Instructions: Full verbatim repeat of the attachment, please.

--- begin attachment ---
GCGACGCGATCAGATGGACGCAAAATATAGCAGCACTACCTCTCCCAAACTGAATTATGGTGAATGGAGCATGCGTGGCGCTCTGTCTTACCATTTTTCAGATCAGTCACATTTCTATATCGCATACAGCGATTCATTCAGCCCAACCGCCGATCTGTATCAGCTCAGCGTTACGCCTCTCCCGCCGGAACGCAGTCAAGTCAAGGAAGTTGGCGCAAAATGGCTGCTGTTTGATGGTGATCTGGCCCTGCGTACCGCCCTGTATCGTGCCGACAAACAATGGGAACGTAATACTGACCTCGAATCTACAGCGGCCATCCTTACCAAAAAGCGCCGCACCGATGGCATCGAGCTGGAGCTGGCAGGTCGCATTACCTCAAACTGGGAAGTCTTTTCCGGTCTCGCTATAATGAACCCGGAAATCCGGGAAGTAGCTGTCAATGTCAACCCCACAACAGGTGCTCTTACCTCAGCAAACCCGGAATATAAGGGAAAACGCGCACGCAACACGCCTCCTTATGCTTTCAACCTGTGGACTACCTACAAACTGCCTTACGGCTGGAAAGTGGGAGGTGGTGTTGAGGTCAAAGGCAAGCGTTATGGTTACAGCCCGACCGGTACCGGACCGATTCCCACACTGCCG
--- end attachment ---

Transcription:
GCGACGCGATCAGATGGACGCAAAATATAGCAGCACTACCTCTCCCAAACTGAATTATGGTGAATGGAGCATGCGTGGCGCTCTGTCTTACCATTTTTCAGATCAGTCACATTTCTATATCGCATACAGCGATTCATTCAGCCCAACCGCCGATCTGTATCAGCTCAGCGTTACGCCTCTCCCGCCGGAACGCAGTCAAGTCAAGGAAGTTGGCGCAAAATGGCTGCTGTTTGATGGTGATCTGGCCCTGCGTACCGCCCTGTATCGTGCCGACAAACAATGGGAACGTAATACTGACCTCGAATCTACAGCGGCCATCCTTACCAAAAAGCGCCGCACCGATGGCATCGAGCTGGAGCTGGCAGGTCGCATTACCTCAAACTGGGAAGTCTTTTCCGGTCTCGCTATAATGAACCCGGAAATCCGGGAAGTAGCTGTCAATGTCAACCCCACAACAGGTGCTCTTACCTCAGCAAACCCGGAATATAAGGGAAAACGCGCACGCAACACGCCTCCTTATGCTTTCAACCTGTGGACTACCTACAAACTGCCTTACGGCTGGAAAGTGGGAGGTGGTGTTGAGGTCAAAGGCAAGCGTTATGGTTACAGCCCGACCGGTACCGGACCGATTCCCACACTGCCG